Running and strength training go hand in hand when it comes to building a muscular physique. Running does not hinder strength training, but do not use it instead of strength training. While running builds lower-body strength, it does not help you build your upper body. Combine running and strength training to achieve the best strength gains. Running and strength training work together to help you build muscle and create a balanced body.
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Endurance running or sprinting will not burn muscle unless your body is in a caloric deficit. This means eating less than what your body needs to maintain your basic metabolism and body structure. Each individual has a distinctive amount of required energy for his organs, muscles and cells to function properly. If you are eating the correct amount of protein and calories that your body needs, running will allow you to lose fat rather than muscle. A pound of fat is equivalent to 3,500 calories. A caloric deficit can occur by not replacing the calories you lose from exercising. Eventually your body will use energy from your skeletal muscles if you do not consume enough calories. This results in muscle wasting or loss of muscle tissue.
Force of Gravity
Running is a weight-bearing exercise that develops more lower-body lean muscle mass. This also keeps your bones healthy, which is always a plus. Your leg muscles have to work hard against gravity to propel yourself forward. If you are going up a hill, your muscles will be more challenged. Anytime you push your legs, you build strength. Including a strength-training routine into your exercise regimen will be more beneficial though, because it can help boost your stamina. It also helps place different stress on your muscles because you move in various ways.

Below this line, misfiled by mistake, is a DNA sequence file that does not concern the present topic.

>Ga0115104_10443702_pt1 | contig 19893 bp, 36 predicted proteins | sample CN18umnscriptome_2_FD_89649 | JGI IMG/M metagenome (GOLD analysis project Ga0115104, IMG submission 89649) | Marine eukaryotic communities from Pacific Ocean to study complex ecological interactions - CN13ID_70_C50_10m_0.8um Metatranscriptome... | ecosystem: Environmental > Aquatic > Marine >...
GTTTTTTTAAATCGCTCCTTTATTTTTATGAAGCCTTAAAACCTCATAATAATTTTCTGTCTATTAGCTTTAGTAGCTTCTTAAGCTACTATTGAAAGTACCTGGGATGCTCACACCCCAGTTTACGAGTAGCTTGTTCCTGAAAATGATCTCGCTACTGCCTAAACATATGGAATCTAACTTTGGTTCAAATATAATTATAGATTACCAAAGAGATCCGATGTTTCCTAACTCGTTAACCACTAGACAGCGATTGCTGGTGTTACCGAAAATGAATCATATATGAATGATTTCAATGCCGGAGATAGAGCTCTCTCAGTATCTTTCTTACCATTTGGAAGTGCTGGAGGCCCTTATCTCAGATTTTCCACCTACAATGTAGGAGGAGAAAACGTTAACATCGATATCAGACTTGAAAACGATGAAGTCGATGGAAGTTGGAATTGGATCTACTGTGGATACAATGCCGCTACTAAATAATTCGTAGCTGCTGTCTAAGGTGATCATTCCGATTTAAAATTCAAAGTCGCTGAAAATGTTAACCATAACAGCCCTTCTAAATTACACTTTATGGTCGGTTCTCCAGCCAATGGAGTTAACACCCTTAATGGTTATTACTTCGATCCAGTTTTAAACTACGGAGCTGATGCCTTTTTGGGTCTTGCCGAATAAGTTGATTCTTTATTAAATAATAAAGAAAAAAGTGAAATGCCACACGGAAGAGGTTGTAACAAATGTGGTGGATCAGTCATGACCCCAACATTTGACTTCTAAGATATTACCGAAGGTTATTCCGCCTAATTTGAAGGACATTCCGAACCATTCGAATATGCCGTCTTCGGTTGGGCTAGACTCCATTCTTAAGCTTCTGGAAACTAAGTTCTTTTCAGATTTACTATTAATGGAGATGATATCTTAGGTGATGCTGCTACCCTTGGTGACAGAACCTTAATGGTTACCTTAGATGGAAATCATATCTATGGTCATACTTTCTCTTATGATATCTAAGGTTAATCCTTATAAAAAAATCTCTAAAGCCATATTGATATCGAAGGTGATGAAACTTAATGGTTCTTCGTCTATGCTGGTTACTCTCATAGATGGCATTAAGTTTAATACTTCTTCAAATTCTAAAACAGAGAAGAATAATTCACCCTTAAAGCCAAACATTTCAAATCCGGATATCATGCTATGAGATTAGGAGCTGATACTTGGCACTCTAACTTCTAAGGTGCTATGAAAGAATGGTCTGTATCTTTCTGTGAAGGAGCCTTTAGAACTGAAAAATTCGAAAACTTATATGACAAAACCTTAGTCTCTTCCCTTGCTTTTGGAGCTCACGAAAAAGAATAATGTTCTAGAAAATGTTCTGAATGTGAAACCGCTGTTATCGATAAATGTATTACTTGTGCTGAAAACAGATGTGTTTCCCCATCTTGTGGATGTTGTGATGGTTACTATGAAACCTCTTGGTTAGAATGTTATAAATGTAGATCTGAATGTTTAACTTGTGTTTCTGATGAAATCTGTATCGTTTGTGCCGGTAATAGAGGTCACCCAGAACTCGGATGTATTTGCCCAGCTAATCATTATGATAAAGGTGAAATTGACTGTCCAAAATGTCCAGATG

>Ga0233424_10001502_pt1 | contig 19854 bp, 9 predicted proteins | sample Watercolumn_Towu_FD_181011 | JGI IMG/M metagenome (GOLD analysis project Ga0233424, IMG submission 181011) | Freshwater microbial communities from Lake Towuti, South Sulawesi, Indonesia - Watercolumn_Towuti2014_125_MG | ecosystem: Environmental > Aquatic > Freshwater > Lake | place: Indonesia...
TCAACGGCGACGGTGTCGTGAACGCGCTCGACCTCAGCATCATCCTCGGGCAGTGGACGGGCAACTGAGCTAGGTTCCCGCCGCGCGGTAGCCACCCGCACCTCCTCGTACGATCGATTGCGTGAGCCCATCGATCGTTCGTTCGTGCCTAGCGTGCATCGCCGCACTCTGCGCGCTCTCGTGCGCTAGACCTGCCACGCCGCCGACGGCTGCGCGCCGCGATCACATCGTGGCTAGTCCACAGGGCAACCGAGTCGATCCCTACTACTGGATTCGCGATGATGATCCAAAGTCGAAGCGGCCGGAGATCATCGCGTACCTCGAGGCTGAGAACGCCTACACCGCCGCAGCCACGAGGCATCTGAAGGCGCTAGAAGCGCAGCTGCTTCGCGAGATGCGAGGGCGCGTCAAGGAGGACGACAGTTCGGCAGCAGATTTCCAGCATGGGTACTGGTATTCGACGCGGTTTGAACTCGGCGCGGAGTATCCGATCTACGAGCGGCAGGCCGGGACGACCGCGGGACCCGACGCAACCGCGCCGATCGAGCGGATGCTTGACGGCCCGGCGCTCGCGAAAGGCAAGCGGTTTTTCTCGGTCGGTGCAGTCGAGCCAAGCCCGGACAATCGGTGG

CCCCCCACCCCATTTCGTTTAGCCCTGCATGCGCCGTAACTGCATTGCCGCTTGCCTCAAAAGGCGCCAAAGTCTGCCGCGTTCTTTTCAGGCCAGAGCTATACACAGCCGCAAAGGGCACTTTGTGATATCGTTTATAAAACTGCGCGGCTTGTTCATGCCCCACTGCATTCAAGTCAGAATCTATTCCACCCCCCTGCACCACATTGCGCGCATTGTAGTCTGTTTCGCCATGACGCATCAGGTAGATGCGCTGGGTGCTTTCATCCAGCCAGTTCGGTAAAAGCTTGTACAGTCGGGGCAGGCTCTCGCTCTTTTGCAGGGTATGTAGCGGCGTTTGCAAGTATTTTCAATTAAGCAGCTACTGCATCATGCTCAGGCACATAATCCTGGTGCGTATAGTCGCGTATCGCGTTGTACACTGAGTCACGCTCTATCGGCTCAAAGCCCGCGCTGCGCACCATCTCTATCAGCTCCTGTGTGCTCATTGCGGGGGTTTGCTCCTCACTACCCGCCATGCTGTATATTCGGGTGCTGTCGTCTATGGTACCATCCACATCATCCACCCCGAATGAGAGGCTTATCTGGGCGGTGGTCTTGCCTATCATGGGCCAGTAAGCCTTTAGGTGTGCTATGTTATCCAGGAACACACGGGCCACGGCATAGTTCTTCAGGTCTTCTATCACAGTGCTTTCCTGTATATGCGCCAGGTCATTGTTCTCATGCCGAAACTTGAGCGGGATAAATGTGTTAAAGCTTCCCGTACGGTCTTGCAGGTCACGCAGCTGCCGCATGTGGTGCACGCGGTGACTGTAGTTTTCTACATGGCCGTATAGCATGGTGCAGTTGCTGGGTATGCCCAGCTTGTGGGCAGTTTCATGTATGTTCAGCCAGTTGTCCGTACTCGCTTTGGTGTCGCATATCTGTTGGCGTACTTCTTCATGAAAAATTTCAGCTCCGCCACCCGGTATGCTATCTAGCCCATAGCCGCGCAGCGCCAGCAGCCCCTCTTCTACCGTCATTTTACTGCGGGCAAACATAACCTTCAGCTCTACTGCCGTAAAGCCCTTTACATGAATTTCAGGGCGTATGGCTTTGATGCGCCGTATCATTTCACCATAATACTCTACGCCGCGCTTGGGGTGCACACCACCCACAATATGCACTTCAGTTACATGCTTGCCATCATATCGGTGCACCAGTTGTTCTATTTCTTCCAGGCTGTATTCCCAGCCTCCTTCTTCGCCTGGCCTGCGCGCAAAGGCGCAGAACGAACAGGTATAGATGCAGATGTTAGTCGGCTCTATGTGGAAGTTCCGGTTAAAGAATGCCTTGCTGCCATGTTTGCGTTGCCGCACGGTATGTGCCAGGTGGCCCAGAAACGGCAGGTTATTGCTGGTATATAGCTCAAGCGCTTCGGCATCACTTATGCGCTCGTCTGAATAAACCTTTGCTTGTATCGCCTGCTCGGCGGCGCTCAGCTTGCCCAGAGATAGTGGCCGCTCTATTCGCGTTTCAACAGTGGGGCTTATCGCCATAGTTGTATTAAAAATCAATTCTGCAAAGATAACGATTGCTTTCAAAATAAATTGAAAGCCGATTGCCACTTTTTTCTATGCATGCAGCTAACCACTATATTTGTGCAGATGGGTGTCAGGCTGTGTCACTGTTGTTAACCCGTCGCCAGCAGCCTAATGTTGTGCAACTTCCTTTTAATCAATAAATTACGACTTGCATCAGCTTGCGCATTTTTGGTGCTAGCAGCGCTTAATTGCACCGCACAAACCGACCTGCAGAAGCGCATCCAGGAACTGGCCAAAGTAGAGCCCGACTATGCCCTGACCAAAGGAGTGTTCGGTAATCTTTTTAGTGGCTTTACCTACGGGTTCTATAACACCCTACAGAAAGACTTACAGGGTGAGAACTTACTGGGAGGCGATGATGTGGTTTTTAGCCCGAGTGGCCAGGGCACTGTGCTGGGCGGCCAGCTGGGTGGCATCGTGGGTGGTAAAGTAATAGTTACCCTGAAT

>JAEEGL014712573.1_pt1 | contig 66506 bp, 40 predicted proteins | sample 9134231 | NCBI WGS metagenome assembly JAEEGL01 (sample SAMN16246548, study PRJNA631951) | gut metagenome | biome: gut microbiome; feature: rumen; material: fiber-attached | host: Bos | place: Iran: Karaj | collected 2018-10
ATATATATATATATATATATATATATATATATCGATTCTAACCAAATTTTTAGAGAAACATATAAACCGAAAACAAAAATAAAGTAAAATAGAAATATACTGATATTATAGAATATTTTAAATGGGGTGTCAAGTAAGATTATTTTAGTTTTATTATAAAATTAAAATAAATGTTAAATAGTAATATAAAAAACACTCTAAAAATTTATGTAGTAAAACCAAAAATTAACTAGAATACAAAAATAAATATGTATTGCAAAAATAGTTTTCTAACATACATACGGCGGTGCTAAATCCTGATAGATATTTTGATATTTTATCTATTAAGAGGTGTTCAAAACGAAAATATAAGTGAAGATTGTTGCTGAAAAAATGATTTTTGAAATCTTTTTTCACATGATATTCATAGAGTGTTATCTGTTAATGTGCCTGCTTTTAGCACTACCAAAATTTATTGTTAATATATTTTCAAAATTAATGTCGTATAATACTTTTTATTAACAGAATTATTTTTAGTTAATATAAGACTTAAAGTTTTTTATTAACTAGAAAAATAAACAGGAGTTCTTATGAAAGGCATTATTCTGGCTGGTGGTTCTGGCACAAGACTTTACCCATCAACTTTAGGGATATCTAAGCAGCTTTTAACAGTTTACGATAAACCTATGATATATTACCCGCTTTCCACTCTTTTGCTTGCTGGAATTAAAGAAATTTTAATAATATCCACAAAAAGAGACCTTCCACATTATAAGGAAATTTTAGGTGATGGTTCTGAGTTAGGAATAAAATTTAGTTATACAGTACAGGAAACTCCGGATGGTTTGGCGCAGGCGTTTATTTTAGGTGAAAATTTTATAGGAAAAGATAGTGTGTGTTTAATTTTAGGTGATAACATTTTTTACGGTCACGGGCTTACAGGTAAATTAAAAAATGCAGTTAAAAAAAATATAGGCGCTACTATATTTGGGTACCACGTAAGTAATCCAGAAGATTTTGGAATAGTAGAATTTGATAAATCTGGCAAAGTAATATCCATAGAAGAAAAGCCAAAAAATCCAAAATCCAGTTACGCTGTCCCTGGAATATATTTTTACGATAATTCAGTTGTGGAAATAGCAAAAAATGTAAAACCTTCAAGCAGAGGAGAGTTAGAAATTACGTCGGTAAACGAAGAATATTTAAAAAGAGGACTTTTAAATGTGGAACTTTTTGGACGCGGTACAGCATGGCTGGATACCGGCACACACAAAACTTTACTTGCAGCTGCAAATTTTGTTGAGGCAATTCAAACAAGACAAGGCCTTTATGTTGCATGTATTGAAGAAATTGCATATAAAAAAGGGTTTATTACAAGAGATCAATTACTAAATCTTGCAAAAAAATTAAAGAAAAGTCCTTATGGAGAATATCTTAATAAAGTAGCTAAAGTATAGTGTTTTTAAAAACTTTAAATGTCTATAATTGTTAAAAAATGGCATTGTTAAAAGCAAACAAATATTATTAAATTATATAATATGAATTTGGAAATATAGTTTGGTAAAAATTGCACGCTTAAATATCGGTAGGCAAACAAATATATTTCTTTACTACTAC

Sprinting vs. Endurance Running
Sprinters often have more muscular legs than endurance runners because they use more fast-twitch muscle fibers compared to distance runners. Endurance runners use more slow-twitch muscle fibers. Fast-twitch fibers are mainly for speed workouts and powerful movements. This is why sprinters tend to have larger leg muscles then marathon runners. It is easier to develop more muscle strength if you are a sprinter because your body will use more fast-twitch muscle fibers.
Establishing a Regimen
Combining cardiovascular workouts with strength training is a prime way to build muscle and prevent muscle loss. Having a balanced nutrition plan is equally important. According to the American College of Sports Medicine, you should perform strength training at least two to three days a week. Do eight to 10 exercises that work your major muscle groups. Do at least 30 to 60 minutes of moderate-intensity cardiovascular training five days a week or 20 to 60 minutes of vigorous-intensity exercise three days a week. Moderate exercise is anything that keeps your heart rate up but low enough where you can hold a decent conversation. Vigorous exercise is anything more intense where there is a substantial increase in heart rate.